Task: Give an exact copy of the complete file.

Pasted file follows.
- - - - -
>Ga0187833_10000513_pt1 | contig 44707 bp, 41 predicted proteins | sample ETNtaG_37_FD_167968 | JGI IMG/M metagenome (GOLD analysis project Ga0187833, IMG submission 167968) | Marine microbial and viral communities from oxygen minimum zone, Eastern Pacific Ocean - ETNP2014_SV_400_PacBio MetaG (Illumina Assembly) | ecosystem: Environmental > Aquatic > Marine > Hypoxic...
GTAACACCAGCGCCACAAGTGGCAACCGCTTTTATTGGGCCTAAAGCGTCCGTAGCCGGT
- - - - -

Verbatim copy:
>Ga0187833_10000513_pt1 | contig 44707 bp, 41 predicted proteins | sample ETNtaG_37_FD_167968 | JGI IMG/M metagenome (GOLD analysis project Ga0187833, IMG submission 167968) | Marine microbial and viral communities from oxygen minimum zone, Eastern Pacific Ocean - ETNP2014_SV_400_PacBio MetaG (Illumina Assembly) | ecosystem: Environmental > Aquatic > Marine > Hypoxic...
GTAACACCAGCGCCACAAGTGGCAACCGCTTTTATTGGGCCTAAAGCGTCCGTAGCCGGT